Apple is the largest company in the world with a market capitalization of $2.99 trillion. It’s grown to such an enormous scale, acquiring startup tech, talent, professionals, and companies on its journey of growth since 1976. A pioneer of accessible technology, Apple has anchored its products, brand, and corporate direction on the concepts of innovation, accessibility, performance, and elegance. As it has grown, it’s integrated niche technologies into core products to enhance user capabilities, expand sales, and enter new market segments to establish new revenue streams. Over the years, Apple has been subject to numerous patent infringement cases and in recent years Apple has been leveraging its status as a goliath in the high-tech industry. Apple plays hardball with competitors and business partners alike. Unfortunately, this includes Apple using other’s intellectual property.

Apple Watch Series Patent Infringement

In recent news, Apple has faced a patent infringement suit regarding the blood oxygen technology in two of its Apple Watch Series models resulting in a halt in sales of their watch models. The halt in sales comes after the International Trade Commission ruled that these two models’ use of blood oxygen tracking violated a patent from health technology company Masimo. Masimo, a company that specializes in medical devices, argued that Apple violated a patent with its blood oxygen monitoring feature. Masimo filed a lawsuit against Apple in 2020 to the Central District of California and a case to the International Trade Commission in 2021. ITC made its decision in October of 2023, siding with Masimo and finding that Apple had violated two of the company’s patents. The ruling gave President Biden 60 days to review the patent violations and potentially veto it, which expired on December 25, 2023 without a white house response. Apple appealed the decision to the Federal Circuit, arguing that a pause on sales could negatively impact users who rely on Apple Watch safety and health features. Apple continues to gamble on patent infringement, a costly and laborious legal gamble, and this isn’t the first time Apple has been held to the flame over the last 15 years. But why continue this patent infringement gamble? Why not just strike a licensing deal with the creators? It comes down to money, sales, and buying time to acquire both.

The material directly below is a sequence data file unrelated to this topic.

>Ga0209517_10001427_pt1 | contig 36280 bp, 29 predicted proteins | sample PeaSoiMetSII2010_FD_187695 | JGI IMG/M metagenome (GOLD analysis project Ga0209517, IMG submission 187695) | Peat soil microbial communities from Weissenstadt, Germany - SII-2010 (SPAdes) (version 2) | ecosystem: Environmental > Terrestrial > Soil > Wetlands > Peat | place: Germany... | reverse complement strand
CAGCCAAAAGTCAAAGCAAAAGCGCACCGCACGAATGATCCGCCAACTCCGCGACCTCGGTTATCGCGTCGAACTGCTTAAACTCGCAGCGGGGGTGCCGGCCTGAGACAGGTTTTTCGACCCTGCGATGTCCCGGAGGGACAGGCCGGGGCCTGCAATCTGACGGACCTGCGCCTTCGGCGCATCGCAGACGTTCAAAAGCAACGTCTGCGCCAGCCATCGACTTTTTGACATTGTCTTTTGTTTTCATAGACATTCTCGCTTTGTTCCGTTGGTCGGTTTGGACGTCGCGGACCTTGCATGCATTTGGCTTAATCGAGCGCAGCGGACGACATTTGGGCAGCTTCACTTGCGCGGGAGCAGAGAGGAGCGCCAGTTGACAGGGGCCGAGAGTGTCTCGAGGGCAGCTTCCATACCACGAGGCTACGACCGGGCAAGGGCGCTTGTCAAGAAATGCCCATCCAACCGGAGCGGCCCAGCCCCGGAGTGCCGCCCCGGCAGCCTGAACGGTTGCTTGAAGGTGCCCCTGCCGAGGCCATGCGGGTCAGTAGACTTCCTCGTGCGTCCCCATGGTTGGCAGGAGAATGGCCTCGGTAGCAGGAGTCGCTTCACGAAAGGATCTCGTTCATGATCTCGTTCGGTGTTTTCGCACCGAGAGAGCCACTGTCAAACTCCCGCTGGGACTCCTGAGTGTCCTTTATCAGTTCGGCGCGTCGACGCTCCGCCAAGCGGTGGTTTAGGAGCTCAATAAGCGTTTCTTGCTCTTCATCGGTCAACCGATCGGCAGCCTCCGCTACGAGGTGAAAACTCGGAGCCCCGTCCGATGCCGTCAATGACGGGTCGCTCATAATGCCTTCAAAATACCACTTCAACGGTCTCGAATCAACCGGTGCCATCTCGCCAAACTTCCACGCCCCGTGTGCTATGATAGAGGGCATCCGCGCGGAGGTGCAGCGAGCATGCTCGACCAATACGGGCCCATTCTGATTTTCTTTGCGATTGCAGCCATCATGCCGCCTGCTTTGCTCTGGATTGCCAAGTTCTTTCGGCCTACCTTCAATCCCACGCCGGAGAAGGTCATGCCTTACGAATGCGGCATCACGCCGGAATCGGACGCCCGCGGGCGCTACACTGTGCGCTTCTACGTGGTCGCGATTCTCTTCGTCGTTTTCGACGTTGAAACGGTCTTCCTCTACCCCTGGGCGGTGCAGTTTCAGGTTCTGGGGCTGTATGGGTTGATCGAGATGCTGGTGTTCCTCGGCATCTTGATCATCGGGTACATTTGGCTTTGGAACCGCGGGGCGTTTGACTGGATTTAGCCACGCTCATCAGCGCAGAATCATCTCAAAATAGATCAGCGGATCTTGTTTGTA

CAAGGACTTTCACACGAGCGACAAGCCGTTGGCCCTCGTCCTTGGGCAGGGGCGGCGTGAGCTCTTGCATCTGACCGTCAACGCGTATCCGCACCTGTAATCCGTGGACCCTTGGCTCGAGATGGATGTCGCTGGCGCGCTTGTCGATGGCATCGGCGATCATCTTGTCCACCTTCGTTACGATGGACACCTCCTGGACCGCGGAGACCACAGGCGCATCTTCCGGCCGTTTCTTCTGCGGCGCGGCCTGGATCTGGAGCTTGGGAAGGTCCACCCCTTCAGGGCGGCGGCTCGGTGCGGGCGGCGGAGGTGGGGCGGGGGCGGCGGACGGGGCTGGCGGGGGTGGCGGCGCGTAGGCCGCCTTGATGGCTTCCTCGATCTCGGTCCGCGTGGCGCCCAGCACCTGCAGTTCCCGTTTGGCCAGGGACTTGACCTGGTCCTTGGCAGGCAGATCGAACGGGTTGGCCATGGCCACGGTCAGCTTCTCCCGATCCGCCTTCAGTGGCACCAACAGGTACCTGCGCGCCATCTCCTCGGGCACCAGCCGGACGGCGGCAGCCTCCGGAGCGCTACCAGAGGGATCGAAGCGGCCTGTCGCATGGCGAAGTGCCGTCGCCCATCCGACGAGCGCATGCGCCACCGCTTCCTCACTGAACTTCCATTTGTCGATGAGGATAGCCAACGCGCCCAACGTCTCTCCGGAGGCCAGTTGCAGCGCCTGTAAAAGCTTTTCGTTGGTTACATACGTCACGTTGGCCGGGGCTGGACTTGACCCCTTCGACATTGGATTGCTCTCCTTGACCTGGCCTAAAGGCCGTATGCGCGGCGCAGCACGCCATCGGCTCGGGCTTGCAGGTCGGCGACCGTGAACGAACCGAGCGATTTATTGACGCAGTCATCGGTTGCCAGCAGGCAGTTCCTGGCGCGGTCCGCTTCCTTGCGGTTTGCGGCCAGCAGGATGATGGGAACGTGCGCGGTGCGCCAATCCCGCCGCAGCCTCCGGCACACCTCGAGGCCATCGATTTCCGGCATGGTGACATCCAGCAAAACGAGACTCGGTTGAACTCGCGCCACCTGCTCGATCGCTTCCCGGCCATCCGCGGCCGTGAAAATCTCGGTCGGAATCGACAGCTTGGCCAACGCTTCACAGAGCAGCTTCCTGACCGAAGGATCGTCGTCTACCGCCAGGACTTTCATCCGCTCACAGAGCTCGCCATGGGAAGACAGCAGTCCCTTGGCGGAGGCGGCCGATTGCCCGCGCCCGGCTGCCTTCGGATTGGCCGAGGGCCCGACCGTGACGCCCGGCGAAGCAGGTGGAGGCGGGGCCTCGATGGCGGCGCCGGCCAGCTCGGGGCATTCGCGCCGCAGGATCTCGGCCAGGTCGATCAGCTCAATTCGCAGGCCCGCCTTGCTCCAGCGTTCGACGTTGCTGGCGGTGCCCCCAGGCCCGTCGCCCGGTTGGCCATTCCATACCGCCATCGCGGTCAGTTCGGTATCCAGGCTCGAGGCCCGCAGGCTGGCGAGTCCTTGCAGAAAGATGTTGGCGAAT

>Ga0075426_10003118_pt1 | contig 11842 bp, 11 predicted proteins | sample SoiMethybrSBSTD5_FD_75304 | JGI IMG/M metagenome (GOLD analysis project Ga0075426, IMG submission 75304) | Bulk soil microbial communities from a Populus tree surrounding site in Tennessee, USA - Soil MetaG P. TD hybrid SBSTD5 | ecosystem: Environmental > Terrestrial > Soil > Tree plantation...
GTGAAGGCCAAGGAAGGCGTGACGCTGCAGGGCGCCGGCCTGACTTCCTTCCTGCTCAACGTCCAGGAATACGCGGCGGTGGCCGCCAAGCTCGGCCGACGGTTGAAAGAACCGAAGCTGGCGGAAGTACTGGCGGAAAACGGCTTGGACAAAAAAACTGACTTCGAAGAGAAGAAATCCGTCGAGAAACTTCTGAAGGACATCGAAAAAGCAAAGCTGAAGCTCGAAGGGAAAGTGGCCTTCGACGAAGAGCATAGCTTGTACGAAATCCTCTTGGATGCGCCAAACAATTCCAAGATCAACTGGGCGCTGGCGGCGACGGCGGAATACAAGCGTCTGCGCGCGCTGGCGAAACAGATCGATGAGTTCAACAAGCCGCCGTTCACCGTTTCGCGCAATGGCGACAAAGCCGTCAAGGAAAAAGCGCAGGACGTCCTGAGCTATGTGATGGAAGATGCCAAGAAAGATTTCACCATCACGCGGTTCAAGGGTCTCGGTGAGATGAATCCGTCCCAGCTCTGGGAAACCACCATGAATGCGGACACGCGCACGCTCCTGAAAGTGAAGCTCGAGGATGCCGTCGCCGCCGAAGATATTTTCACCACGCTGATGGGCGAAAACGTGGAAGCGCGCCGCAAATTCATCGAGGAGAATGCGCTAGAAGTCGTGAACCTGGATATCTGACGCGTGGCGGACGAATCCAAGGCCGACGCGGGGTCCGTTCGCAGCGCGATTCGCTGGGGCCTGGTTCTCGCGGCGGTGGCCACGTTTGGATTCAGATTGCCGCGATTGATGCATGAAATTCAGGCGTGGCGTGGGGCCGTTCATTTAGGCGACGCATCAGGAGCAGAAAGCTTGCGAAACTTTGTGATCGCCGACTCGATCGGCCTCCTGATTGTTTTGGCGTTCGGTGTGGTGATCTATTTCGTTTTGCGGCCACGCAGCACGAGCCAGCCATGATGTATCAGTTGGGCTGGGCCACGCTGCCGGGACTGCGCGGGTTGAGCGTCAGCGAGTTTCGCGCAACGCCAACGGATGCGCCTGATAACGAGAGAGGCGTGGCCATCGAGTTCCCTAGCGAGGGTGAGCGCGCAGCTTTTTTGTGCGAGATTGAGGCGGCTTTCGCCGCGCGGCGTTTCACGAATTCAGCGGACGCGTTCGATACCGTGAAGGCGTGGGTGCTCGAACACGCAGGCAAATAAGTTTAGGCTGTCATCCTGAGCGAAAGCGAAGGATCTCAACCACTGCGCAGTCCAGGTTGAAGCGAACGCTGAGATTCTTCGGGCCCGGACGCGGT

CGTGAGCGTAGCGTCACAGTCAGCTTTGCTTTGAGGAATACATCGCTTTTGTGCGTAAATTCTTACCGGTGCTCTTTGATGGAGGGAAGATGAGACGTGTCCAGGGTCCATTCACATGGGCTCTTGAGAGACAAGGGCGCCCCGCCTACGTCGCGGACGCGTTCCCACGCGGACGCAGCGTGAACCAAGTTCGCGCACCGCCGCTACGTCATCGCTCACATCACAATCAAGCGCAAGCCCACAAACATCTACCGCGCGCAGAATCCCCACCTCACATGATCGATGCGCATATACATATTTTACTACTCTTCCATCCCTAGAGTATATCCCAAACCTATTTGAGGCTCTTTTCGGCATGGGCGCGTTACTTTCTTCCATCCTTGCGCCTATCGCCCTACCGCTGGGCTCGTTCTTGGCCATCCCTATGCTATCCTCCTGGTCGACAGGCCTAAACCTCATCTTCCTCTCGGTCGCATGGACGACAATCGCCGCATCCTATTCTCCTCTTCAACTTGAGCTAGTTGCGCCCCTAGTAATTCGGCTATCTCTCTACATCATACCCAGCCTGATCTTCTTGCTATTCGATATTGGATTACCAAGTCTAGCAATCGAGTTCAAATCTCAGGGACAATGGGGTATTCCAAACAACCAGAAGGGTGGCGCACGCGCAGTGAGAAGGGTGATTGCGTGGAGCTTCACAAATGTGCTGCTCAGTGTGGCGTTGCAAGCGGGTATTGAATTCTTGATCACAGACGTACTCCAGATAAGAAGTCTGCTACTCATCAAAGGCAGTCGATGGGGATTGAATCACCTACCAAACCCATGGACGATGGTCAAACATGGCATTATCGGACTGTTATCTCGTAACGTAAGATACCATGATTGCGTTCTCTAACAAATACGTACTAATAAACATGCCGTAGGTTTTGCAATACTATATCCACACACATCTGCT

The Gamble of Efficient Infringement

Apple is engaging in a practice now called “efficient infringement,” which is increasingly common today, especially among high-tech giants like Apple and Google. This occurs when a company chooses to infringe another’s patents given its calculation that it will pay less money in court-ordered judgment settlements than in a properly negotiated license agreement—after years of fighting the patent owner in court and before regulatory tribunals at the Patent Office and after forcing the patent owner to pay millions in legal fees. Too often, companies like Apple think they can just get away with infringing others’ patent rights because they have the resources to outlast patent owners in these legal challenges. 

The infringement case with Masimo began in 2020. Since that time, the Apple Watch became the best-selling wearable in 2020 with 43 million units sold. In 2021 Apple sold 46 million units, and in 2022 almost 54 million units were sold. The wearable technology vertical of Apple’s sales earned Apple $41.1 billion in 2022–tens of billions of dollars in sales revenue each year compared to a potential million-dollar lawsuit settlement

Apple Watch Series Patent Infringement

The sales Apple attains by violating a patent and marching directly to market without a license are potentially hundreds of times higher than the penalty payout as a result of the infringement. When a private entity monopolizes a market to the point that it feels poised to challenge a governing body such as the International Trade Commission. As tech monopolies grow, the issues of efficient infringement will continue to plague smaller corporations’ technologies. And as new innovation is developed, it will be interesting to see how governing bodies flex their strength to maintain regulation and legal adherence.